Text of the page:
Has Working at Home Actually Led to Longer Hours?
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When the Covid-19 pandemic first hit, and a vast majority of the population was given the ‘stay at home’ order by Prime Minister Boris Johnson. At the beginning and on the surface, the transition to enforced working from home which begun last year initially (and on its surface) allowed for much-needed flexibility for professional workers who were able to work from home during the COVID-19 crisis and shown that a remote workforce can continue working productively. However, the quieter demons and negative aspects of the experience such as loneliness and low mental health, lack of collaboration, and overall burnout have emerged and continue to emerge as the ‘work from home’ saga goes on.
“The concept of the ‘office’ has been recently shown to actually be a healthy one, which was until recently, fairly unknown. The ‘9 to 5’ working day and separate environment for work allows for a work-life balance,” says Adam Nelson, a writer from OXEssays and UKWritings. The separate environment allows for a division between work life and home life that has not been viable during the Covid-19 pandemic. Studies have shown that working from home over the last year has led to longer hours, longer meetings, and spending more time using online and social media communication channels.
In a Los Angeles survey conducted this year, over sixty percent of professionals now working at home due to Covid-19 confessed that they do at least some work almost every weekend. In addition to this, 45 percent of Los Angeles remote workers say they now work more hours during the week than prior to the pandemic. This survey also discovered that parents who now worked remotely were actually more likely to work weekends and longer days than those surveyed without children.
“Though the thought of remote work was expected to provide flexibility to workers during the pandemic, it has in reality made disconnecting from work almost impossible,” explains Ian Jackson, an HR manager at Studydemic and Via Writing. The downside to an entire company’s operation being able to function online and through communication channels such as Zoom and Google Meets, is that the only way to completely avoid work is to turn your phone off (something that rarely happens in our social media charged day and age).
NordVPN Teams, a New York VPN company has noted that, “Remote working has led to a two and a half hour increase in each average working day”. For example, in the UK, employees that would usually leave their jobs at 5 or 6 o’clock at the latest are now logging off their online platforms around 8pm. Remote working has not only led to longer working days, but it has also produced shorter lunch breaks, and a sharp spike in working hours on so-called ‘family holidays’.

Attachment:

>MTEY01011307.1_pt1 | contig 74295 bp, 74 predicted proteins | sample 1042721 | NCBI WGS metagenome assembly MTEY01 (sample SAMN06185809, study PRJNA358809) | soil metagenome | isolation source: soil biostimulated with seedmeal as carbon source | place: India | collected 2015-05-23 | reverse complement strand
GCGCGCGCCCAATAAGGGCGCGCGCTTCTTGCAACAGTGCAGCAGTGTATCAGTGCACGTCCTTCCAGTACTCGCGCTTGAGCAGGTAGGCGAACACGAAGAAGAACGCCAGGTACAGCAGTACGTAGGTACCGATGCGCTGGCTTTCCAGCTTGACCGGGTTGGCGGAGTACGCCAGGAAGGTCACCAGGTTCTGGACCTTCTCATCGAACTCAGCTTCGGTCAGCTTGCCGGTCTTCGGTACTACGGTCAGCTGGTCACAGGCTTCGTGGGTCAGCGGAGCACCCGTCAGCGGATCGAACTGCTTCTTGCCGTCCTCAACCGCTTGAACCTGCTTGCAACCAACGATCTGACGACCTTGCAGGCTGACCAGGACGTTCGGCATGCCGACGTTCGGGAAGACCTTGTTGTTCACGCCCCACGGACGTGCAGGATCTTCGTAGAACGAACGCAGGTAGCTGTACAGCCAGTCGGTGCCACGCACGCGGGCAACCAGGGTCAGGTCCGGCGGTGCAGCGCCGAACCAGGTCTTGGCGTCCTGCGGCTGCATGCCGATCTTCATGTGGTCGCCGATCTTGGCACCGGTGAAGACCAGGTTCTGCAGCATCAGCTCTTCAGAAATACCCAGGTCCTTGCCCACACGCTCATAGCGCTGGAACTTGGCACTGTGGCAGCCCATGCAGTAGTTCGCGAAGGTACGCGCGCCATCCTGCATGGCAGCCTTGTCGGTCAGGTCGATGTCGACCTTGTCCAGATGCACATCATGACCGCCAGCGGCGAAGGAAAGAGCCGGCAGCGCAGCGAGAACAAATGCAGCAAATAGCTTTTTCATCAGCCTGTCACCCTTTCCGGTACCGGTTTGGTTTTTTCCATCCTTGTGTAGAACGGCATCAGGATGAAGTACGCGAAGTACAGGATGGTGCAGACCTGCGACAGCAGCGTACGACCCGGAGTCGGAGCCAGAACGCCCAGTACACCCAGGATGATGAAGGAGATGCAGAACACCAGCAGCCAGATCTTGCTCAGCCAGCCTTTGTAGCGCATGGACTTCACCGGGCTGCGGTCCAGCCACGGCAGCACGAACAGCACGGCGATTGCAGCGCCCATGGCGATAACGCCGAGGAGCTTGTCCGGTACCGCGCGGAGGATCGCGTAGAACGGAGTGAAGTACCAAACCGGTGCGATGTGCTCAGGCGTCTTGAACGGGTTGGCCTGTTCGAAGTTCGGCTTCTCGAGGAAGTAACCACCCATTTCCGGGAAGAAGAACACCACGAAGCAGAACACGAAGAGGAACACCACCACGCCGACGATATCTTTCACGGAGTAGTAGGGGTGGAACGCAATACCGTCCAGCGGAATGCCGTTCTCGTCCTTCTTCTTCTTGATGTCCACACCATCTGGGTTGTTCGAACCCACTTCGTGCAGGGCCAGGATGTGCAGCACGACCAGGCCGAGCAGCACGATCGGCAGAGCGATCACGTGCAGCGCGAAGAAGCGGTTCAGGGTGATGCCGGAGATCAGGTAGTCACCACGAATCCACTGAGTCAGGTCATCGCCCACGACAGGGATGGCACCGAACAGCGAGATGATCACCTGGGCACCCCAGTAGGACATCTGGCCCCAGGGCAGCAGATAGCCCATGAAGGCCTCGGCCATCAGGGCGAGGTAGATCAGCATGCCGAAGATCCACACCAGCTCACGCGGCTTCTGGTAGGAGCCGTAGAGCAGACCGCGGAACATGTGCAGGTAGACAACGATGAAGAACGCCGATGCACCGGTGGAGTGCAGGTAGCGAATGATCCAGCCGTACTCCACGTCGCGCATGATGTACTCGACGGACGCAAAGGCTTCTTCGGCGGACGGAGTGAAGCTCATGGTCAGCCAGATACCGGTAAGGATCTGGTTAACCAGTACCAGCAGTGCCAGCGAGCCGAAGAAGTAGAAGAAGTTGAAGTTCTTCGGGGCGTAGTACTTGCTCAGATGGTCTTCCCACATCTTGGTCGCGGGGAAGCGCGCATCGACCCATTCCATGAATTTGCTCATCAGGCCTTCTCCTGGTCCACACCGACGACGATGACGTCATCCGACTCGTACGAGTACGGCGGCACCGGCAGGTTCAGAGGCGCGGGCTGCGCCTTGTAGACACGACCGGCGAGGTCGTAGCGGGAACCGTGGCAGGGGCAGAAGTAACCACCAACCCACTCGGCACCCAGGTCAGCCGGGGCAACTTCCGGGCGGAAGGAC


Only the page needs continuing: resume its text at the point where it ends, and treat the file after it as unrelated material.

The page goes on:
Over half of UK employees report working more than the hours that they are technically paid for during remote working, and a staggering 74% report stress, fatigue, or burnout during the so called ‘flexible and relaxing’ work-from-home period. Working at home has led to longer hours, with some employees even allocating their previous commuting time to work as well. Another recent research study discovered that remote workers were undertaking one entire month’s more work per year, compared with before the pandemic.
So, does this mean the death of the office? While work can now be conducted entirely at home, this does not mean it will be productive in the long term. Yes, remote workers are now working longer and more for their employers currently; but the fatigue and burnout reported by current home workers will eventually lead to a massive downfall in productivity. As well as this, the creative exchange of ideas and lack of effective work-life balance has meant that working at home has come at both great personal and professional cost. Working from home this past year has been continuously proven to lead to longer hours, and it will continue to be detrimental to both personal and professional health and development unless we do our best to return to our offices as soon as it is safely possible.
About the Author:
Emily Henry is a professional article writer at Best assignment writing services and Essay Help Services who enjoys being involved in multiple all over the world. She is a work-from-home mother; and she enjoys traveling the world, reading and researching management topics and attending business training courses. She also contributes her writing skills at StudentWritingServices.